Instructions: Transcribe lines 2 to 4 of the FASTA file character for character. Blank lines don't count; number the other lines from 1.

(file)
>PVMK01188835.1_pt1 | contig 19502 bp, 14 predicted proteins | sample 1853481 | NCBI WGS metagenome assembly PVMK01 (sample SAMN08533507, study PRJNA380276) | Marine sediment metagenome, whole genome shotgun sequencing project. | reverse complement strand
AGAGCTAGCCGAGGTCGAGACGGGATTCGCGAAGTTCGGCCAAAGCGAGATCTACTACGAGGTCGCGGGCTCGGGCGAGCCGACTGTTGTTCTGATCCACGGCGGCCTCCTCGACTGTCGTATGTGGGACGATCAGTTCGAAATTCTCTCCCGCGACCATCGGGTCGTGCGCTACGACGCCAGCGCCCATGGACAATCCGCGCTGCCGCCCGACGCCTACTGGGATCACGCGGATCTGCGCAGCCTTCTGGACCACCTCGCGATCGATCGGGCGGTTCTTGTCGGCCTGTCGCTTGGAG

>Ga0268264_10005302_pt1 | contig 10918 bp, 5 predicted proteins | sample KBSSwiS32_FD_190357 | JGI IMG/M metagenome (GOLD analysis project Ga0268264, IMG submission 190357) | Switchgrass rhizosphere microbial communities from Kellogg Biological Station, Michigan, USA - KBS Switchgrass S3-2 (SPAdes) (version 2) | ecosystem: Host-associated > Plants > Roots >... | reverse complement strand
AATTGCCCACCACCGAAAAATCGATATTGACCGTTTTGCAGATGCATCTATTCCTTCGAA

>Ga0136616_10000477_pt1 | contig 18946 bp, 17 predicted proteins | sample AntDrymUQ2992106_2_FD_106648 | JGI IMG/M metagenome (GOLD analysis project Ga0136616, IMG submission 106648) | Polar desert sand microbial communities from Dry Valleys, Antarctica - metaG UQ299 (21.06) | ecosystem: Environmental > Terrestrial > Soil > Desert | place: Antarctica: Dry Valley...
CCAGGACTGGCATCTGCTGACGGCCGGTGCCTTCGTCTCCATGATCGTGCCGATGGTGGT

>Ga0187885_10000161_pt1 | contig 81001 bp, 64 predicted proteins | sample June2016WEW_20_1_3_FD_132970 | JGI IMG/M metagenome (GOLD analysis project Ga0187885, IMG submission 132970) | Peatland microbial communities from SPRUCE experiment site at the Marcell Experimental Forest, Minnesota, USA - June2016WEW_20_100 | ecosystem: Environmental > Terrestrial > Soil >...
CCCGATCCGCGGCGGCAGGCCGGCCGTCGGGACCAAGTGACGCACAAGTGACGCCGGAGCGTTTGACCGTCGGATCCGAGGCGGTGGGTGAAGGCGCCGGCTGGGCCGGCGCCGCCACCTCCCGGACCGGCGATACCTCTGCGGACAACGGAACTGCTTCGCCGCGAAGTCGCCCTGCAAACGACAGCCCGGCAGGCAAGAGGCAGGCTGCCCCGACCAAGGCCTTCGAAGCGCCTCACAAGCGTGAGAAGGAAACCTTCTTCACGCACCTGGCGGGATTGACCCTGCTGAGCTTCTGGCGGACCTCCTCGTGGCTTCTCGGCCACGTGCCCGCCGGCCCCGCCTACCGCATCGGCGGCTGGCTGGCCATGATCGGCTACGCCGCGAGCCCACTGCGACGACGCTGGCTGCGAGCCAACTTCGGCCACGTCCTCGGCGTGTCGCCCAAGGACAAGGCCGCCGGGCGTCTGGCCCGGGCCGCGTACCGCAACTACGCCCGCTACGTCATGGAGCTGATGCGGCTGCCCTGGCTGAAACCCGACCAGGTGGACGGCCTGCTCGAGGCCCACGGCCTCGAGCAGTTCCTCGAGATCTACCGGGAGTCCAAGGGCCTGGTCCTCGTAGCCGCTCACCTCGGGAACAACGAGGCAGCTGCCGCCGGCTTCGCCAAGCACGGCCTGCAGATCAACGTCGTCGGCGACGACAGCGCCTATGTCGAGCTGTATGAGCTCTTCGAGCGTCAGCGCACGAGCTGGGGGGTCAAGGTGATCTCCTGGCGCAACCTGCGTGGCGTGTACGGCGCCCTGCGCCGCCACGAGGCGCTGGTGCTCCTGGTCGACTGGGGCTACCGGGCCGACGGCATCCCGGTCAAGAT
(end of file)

AGAGCTAGCCGAGGTCGAGACGGGATTCGCGAAGTTCGGCCAAAGCGAGATCTACTACGAGGTCGCGGGCTCGGGCGAGCCGACTGTTGTTCTGATCCACGGCGGCCTCCTCGACTGTCGTATGTGGGACGATCAGTTCGAAATTCTCTCCCGCGACCATCGGGTCGTGCGCTACGACGCCAGCGCCCATGGACAATCCGCGCTGCCGCCCGACGCCTACTGGGATCACGCGGATCTGCGCAGCCTTCTGGACCACCTCGCGATCGATCGGGCGGTTCTTGTCGGCCTGTCGCTTGGAG

>Ga0268264_10005302_pt1 | contig 10918 bp, 5 predicted proteins | sample KBSSwiS32_FD_190357 | JGI IMG/M metagenome (GOLD analysis project Ga0268264, IMG submission 190357) | Switchgrass rhizosphere microbial communities from Kellogg Biological Station, Michigan, USA - KBS Switchgrass S3-2 (SPAdes) (version 2) | ecosystem: Host-associated > Plants > Roots >... | reverse complement strand
AATTGCCCACCACCGAAAAATCGATATTGACCGTTTTGCAGATGCATCTATTCCTTCGAA